New Seal Virus Is Closely Related To The Human Hepatitis A Virus

1979 New Seal Virus Is Closely Related To The Human Hepatitis A Virus
Seal liver infected with novel hepatitis A-like virus was dubbed phopivirus. Columbia University Mailman School of Public Health

Researchers have discovered a novel virus in seals, and it’s genetically similar to the hepatitis A virus found in humans, according to new work published in mBio this week.

Hepatitis A is a highly contagious liver infection that’s typically transmitted through person-to-person contact or by consuming contaminated food and water. It affects 1.4 million people around the world every year. "Until now, we didn't know that hepatitis A had any close relatives, and we thought that only humans and other primates could be infected by such viruses," Columbia’s Simon Anthony says in a statement. Turns out, these so-called hepatoviruses aren’t restricted to primates – and they may exist in many other wildlife species too.


Researchers stumbled on the new virus back in 2011 when they were investigating a fatal strain of bird flu that killed over 150 harbor seals (Phoca vitulina) off the coast of New England. To figure out what viruses are co-occurring with influenza, the team sequenced all of the viruses present in three of the seals. The new virus, which they named phopivirus, appears to be common, but it doesn’t seem to cause the seals any harm. Although, if it behaves like hepatitis A, phopivirus may only cause disease in adult animals. When the team examined another 29 harbor seals, six harp seals, and two grey seals living nearby, they found the phopivirus in seven more animals – indicating that the virus has been around in seals for a long time.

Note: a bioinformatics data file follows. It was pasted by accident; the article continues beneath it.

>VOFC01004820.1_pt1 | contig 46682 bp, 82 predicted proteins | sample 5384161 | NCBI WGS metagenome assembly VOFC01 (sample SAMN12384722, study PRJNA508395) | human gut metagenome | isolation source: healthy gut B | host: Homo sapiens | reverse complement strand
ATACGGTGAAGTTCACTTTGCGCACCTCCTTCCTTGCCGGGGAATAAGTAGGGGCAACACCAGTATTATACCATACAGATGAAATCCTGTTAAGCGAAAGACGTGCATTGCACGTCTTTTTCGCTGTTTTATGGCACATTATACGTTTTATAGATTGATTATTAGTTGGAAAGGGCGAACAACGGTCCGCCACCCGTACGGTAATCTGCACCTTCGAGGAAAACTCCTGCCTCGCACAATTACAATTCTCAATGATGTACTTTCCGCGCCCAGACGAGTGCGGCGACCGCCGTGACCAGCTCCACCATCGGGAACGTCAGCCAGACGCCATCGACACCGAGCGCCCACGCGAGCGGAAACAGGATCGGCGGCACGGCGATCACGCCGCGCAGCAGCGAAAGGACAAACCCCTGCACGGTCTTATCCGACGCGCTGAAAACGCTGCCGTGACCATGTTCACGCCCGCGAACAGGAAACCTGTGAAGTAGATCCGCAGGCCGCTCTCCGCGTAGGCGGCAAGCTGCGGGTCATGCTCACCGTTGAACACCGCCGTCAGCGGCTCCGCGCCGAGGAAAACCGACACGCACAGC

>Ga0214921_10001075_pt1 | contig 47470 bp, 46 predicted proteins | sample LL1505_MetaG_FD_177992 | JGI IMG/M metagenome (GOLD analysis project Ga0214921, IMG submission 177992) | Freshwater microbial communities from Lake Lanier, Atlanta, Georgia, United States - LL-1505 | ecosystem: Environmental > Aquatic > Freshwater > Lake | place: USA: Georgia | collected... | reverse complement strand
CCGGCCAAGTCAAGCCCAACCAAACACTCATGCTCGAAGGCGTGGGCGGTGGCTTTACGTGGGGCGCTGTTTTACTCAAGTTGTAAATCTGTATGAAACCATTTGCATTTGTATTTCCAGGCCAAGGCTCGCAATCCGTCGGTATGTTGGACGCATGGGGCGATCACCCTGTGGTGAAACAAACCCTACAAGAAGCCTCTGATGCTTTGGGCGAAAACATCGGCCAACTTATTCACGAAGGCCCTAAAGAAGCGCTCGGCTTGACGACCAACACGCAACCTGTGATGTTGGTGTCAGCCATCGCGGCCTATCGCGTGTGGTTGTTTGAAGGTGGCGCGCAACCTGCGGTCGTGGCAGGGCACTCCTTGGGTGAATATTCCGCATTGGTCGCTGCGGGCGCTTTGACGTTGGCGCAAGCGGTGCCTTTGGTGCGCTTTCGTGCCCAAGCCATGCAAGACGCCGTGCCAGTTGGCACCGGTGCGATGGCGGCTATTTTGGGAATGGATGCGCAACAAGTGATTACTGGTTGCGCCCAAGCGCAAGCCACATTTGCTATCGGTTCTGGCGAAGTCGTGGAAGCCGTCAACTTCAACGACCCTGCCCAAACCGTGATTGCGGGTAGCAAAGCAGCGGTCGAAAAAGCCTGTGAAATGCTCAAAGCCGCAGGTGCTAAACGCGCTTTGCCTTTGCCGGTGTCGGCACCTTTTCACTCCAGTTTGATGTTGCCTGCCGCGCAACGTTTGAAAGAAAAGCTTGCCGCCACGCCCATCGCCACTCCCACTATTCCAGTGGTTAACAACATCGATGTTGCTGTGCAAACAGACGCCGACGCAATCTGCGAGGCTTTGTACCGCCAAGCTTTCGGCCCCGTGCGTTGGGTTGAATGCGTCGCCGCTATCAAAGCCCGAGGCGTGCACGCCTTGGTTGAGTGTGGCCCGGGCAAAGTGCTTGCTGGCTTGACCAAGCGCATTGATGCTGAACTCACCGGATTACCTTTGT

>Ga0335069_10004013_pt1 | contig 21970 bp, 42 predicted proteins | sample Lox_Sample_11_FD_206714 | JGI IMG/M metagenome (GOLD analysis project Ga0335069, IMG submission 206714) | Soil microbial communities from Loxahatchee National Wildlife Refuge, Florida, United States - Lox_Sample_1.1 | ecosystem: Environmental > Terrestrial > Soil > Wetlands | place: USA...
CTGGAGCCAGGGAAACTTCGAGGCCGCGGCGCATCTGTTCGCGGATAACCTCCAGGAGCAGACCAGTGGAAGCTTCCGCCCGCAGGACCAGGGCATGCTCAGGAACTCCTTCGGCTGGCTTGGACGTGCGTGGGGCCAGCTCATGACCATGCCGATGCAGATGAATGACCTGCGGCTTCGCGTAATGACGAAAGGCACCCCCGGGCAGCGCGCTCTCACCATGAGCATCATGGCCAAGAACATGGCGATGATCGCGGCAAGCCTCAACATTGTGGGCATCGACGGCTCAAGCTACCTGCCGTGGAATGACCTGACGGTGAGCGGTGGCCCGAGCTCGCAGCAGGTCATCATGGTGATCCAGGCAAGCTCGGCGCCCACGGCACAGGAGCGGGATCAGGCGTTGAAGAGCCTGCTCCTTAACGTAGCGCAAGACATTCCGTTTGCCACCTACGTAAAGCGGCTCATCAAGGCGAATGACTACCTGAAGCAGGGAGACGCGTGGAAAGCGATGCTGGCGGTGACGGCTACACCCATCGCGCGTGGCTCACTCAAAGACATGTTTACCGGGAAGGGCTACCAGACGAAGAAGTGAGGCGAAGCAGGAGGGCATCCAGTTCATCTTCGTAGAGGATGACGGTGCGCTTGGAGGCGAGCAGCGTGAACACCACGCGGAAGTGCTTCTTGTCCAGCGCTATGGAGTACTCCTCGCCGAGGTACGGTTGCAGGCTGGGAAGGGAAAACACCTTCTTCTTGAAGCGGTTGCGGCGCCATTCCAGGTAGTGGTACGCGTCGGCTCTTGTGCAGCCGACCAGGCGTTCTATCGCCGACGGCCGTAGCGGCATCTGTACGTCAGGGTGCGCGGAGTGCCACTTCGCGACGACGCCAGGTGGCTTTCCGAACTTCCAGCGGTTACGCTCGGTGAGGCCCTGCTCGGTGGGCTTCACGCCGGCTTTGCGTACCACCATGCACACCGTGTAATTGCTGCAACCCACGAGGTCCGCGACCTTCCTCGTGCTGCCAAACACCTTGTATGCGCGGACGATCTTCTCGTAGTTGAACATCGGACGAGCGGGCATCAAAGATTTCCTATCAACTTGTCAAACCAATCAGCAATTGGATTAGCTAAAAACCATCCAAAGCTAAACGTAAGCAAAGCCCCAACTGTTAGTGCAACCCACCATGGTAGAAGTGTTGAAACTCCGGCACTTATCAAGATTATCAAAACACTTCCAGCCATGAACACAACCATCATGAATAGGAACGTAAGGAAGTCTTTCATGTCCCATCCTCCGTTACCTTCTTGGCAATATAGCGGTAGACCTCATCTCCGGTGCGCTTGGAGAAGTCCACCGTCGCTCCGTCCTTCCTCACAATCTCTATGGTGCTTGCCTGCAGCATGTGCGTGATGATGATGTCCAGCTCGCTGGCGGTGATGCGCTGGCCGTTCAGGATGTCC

"Our data suggest that hepatitis A and this new virus share a common ancestor, which means that a spillover event must have occurred at some point in the past," Anthony adds. "It raises the question of whether hepatitis A originated in animals, like many other viruses that are now adapted to humans." It’s also possible that the virus ancestor spilled over to seals from humans, or perhaps a third, as-yet unidentified host is involved. 

Next, the team plans to look at animals who interact closely with these seals to see if other wildlife harbor these new hepatitis A-like viruses. Coyotes, for example, regularly scavenge dead seals along the coast. They might also study people who eat seal meat. 


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